25 March, 2009

Charlie Kaufman, screenwriter-director, interview

The State Journal-Register, Springfield, Il:

"Kaufman didn’t care if he failed as a director because “in my writing I came to the sort of conclusion awhile ago that the only way to do anything interesting is to not see failing as a negative thing.”

The only way to avoid failure is to do something that you know how to do already, he ways, “which is, as a writer, completely uninteresting.”

“I always take projects that I don’t know how to do. I always go in and say, ‘This is what I’m going to try to do; I haven’t done this before.’ And I accept the fact that it may not come out well. And this is a continuation of that.

“I think we see failure as a negative thing in our culture, and I don’t see it as a negative thing. I think failure is a sign that you tried to do something that is challenging and you didn’t know how to do, and that to me is a good thing. That’s bold, that’s adventurous ... you can actually come up with something new and interesting, which you can’t if you keep doing the same thing over and over again.”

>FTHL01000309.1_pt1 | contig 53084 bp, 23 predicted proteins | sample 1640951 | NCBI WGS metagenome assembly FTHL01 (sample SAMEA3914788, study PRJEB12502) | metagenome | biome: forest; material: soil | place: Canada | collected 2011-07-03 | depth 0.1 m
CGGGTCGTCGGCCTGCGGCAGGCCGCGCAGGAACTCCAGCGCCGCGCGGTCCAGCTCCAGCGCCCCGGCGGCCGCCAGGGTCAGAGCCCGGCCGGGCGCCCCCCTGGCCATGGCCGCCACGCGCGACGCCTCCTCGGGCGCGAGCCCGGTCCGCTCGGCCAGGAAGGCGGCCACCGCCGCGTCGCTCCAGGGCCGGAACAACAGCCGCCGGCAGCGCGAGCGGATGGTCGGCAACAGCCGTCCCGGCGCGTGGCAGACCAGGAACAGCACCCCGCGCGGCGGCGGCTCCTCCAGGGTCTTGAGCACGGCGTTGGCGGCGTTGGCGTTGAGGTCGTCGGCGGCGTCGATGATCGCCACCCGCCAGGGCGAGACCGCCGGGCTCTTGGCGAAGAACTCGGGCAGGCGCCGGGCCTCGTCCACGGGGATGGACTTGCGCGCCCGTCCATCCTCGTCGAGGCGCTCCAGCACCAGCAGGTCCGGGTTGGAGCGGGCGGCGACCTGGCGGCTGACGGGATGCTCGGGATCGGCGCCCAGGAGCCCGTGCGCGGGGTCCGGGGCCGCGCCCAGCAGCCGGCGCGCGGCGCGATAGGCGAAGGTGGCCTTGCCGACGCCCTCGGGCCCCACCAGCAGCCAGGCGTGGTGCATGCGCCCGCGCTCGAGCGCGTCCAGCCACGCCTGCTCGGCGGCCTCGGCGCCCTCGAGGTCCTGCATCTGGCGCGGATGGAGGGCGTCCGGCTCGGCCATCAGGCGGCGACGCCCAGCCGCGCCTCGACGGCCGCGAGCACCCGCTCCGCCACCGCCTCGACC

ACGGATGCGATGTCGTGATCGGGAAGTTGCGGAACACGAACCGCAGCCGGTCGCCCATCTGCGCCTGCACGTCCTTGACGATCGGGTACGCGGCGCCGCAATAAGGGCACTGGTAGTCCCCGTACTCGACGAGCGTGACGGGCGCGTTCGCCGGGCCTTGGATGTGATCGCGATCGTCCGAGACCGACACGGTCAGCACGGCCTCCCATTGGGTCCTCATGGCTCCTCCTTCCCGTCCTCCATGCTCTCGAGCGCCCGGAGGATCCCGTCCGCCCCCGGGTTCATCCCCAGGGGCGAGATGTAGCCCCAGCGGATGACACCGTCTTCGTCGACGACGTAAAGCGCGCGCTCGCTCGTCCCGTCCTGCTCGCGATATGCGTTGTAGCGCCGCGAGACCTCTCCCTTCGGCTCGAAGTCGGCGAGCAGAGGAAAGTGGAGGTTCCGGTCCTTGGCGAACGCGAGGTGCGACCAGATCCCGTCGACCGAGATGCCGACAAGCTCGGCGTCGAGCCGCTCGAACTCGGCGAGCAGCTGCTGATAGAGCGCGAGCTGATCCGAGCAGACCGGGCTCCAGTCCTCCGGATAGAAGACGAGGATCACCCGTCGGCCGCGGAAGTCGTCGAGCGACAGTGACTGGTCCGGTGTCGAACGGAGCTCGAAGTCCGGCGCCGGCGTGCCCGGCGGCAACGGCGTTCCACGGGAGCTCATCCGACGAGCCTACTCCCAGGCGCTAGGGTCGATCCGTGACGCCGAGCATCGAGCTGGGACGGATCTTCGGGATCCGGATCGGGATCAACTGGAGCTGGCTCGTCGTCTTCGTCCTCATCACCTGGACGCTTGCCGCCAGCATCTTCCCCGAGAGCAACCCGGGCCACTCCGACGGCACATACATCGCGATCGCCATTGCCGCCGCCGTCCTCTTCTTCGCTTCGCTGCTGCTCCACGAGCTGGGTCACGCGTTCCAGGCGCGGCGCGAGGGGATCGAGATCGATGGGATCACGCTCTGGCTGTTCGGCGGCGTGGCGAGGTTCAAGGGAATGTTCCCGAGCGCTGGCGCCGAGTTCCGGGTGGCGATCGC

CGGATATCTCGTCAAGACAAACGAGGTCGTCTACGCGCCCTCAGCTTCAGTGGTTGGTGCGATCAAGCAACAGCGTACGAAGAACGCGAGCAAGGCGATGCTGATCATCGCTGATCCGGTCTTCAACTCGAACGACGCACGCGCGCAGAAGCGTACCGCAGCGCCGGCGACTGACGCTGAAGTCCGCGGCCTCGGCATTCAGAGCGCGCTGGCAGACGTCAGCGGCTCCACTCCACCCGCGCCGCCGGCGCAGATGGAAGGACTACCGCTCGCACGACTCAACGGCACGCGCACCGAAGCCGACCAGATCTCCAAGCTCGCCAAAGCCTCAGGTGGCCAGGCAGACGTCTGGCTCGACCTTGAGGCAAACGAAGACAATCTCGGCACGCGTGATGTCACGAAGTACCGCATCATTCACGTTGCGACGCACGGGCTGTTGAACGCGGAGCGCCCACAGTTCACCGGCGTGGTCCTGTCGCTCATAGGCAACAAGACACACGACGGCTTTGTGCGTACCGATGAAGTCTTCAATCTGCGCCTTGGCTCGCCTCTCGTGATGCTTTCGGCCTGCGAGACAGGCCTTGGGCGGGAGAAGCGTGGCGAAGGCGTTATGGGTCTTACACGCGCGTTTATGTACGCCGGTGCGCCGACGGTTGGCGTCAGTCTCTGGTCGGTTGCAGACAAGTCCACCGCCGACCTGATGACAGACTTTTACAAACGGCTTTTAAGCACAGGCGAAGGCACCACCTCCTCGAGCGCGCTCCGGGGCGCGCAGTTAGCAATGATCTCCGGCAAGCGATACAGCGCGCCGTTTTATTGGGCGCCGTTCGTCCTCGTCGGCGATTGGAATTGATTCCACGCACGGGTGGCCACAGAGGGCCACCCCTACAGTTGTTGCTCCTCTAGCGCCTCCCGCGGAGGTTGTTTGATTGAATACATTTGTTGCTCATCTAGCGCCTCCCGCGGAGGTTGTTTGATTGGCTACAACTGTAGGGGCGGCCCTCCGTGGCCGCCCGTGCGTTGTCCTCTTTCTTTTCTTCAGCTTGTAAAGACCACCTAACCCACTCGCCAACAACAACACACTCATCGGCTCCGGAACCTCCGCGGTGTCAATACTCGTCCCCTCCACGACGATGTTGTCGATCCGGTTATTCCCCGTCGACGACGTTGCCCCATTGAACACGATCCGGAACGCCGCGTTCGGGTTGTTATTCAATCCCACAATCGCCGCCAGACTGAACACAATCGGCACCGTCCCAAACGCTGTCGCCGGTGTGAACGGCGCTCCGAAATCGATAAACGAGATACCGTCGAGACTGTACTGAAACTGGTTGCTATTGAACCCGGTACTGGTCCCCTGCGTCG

To him, “success and failure are irrelevant” — which is why “I don’t write for an audience in mind, ever. I don’t ever think about an audience, because then I’d be writing what I think they want me to write, so that I can be successful, as opposed to writing what I feel, which is brave and risky.”"

Article in full

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